The Phoney War, 1939–40
The Ministry of Information (MOI) was formed on 4 September 1939, the day after Britain's declaration of war, and Lord Macmillan was sworn in as its first Minister on 5 September 1939. The MOI’s headquarters were housed within the University of London's Senate House and would remain in place until the end of the war.
The MOI was initially organized in four groups. A ‘Press Relations’ group was responsible for both the issue of news and censorship. A ‘Publicity Users’ group (split into ‘foreign’ and ‘home’ sections) was responsible for propaganda policy. A ‘Publicity Producers’ group (split according to media) was responsible for design and production. These were overseen by a ‘Co-ordination and Intelligence’ group responsible for administration. This structure had only been finalized in May–June 1940 and senior officials were often unsure about their responsibilities.
The press reacted negatively to the MOI. Initial confusion between the MOI and service departments led to accusations that the MOI was delaying access to the news and a newspaper campaign against censorship. Other commentators pointed to the ministry’s large staff and satirized it as ineffective and out of touch. The MOI’s first publicity campaign also misfired with a poster bearing the message ‘Your Courage, Your Cheerfulness, Your Resolution, Will Bring Us Victory’ criticized for appearing class-bound. These factors led to political scrutiny and resulted in the removal of the Press Relations Group on 9 October 1939 (which became an autonomous Press and Censorship Bureau) and an announcement on 25 October 1939 that the MOI’s staff was to be cut by a third.
Lord Macmillan was replaced as Minister by Sir John Reith on 5 January 1940. Reith sought to improve the MOI’s governance, expanded its network of Regional Information Offices and introduced a Home intelligence division. He also sought to secure the reintegration of the Press and Censorship Division in the belief that the decision to separate this function had been ‘obviously and monstrously ridiculous and wrong’. These changes were announced by Neville Chamberlain on 24 April 1940 but were not fully operational until June 1940.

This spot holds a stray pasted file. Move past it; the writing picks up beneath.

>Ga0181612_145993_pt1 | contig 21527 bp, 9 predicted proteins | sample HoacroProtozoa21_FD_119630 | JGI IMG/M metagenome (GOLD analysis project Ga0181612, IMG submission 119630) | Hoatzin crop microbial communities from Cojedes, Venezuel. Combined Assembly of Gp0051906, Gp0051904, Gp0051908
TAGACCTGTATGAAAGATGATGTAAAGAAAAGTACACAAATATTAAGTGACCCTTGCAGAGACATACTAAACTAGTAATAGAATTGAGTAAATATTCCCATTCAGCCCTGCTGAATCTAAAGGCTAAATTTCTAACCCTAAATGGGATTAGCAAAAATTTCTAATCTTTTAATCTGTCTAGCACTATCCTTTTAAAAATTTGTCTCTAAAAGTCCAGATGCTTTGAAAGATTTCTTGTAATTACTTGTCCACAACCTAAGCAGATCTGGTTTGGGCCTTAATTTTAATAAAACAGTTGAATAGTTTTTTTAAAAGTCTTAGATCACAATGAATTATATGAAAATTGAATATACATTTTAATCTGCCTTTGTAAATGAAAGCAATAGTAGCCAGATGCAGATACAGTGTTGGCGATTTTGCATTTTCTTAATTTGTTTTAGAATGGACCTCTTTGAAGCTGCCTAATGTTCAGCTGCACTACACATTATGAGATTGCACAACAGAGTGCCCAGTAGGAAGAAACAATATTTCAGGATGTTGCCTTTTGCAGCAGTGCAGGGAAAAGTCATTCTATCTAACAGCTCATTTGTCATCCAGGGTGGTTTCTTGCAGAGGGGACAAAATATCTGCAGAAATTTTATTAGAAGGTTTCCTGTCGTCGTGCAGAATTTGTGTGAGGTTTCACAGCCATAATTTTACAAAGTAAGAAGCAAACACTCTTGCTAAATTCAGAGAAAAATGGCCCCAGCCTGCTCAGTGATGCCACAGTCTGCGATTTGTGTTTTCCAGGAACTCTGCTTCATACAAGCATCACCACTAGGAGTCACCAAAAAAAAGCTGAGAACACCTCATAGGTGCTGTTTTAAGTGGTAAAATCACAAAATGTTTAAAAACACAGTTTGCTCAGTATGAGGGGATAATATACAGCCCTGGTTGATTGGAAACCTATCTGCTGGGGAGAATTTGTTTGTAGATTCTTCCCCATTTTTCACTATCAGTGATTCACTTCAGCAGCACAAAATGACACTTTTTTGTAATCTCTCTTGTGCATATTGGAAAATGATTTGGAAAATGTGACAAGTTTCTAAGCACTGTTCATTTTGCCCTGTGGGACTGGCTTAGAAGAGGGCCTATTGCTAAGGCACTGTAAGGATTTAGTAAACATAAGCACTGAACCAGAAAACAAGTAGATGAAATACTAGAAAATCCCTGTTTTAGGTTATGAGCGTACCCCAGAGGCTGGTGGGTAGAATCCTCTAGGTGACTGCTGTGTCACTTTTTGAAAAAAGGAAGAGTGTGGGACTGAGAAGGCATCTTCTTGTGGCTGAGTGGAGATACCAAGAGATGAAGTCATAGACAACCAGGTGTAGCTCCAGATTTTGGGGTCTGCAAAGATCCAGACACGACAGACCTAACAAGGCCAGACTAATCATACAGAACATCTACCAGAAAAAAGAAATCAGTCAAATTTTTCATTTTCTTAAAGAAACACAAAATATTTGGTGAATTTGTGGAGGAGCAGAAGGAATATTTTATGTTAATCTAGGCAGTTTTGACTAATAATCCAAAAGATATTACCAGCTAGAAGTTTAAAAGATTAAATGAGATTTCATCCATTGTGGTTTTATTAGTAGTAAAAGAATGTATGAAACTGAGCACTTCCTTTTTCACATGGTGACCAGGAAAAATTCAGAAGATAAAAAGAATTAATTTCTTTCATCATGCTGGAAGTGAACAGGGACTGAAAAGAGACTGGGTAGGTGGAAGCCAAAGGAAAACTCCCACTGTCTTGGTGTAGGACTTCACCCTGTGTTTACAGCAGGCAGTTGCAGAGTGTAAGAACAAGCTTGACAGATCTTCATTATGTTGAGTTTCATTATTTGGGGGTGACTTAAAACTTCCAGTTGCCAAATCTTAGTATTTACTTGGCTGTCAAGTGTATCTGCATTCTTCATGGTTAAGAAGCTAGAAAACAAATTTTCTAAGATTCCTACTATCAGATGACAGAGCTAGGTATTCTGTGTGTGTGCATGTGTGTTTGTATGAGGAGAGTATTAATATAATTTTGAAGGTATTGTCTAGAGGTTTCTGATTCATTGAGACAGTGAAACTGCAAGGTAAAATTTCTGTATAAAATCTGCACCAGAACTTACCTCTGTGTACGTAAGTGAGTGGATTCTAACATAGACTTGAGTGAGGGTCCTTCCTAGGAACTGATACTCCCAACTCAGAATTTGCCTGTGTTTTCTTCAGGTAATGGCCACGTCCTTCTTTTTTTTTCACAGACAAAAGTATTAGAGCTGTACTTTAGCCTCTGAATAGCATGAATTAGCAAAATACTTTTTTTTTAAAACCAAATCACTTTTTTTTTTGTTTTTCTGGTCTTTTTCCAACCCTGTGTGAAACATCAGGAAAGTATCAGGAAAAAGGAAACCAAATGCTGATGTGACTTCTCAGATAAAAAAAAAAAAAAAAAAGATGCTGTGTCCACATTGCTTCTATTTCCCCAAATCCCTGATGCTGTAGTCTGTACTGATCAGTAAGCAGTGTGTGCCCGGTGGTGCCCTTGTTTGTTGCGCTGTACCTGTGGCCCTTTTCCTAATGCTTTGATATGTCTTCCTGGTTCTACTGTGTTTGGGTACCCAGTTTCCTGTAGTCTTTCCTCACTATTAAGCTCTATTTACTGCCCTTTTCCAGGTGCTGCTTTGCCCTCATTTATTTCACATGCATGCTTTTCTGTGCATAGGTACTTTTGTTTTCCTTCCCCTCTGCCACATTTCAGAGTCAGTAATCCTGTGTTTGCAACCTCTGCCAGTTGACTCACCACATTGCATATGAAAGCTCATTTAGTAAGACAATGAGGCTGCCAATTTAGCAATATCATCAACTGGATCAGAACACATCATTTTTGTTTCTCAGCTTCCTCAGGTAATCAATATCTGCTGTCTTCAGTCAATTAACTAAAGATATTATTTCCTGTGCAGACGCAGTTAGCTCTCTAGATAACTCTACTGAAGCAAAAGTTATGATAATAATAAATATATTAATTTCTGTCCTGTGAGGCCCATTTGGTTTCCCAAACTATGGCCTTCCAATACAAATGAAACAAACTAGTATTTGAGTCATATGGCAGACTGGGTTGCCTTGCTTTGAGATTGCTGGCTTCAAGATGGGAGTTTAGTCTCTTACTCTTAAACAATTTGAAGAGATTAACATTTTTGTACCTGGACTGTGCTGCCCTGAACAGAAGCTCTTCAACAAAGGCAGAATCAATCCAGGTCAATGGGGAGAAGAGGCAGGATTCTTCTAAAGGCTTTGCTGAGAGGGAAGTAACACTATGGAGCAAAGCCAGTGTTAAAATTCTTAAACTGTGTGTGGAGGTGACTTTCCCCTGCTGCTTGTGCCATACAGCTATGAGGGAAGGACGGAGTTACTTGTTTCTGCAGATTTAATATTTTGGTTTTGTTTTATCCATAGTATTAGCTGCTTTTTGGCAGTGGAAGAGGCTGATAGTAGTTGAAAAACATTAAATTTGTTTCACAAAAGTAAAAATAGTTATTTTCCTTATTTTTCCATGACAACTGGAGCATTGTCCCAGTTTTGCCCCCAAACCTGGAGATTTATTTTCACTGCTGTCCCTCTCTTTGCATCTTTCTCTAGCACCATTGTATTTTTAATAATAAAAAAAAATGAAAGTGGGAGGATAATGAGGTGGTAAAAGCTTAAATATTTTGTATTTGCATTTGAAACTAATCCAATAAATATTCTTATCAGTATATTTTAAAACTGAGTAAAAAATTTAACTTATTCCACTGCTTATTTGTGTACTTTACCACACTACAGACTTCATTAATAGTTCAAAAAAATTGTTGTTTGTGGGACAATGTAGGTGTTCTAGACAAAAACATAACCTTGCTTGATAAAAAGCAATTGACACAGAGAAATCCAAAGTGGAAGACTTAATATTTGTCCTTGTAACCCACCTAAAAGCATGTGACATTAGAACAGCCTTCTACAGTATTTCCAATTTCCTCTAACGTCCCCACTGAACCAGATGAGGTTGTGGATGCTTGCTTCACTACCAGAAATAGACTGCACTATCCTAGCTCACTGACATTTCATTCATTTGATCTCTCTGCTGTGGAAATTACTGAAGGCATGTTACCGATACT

The Battle of Britain, 1940
Neville Chamberlain’s resignation and replacement by Winston Churchill on 10 May 1940 resulted in Reith’s sacking and the appointment of Duff Cooper. Cooper was closely allied to Churchill and had openly criticised the previous government’s approach.
Nazi advances in Western Europe encouraged the Ministry of Information (MOI) to increasingly focus on domestic propaganda after May 1940. A Home Publicity Emergency Committee was set up to issue public instructions about air raids, parachute raids and what to do in the event of an invasion. Concurrent campaigns extolled the public to ‘Avoid Rumour’ and join a ‘Silent Column’ so that they would avoid passing information to spies. However, as the situation stabilized, these campaigns were increasingly criticized for treating the public with contempt.
The MOI was subject to further criticism in July 1940 when it was accused of using ‘Gestapo’ tactics to spy on the British public. Popular newspapers seized on reports about MOI-sponsored opinion polling and denounced the department’s staff as ‘Cooper’s Snoopers’. Home intelligence reports recorded complaints from those who felt that the British state was ‘becoming dangerously akin to the one we are fighting’. The cost of such activities was also queried in Parliament.
Cooper was forced to confront further questions regarding the news and was dogged by accusations that he wanted to enforce a system of compulsory censorship. His failed attempt to increase the MOI’s control over public relations divisions in other departments also drew him into conflict with Churchill. After two months of internal wrangling, it was reported that Cooper was to be replaced as Minister by Brendan Bracken on 17 July 1941.
Later stages of the War, 1941–45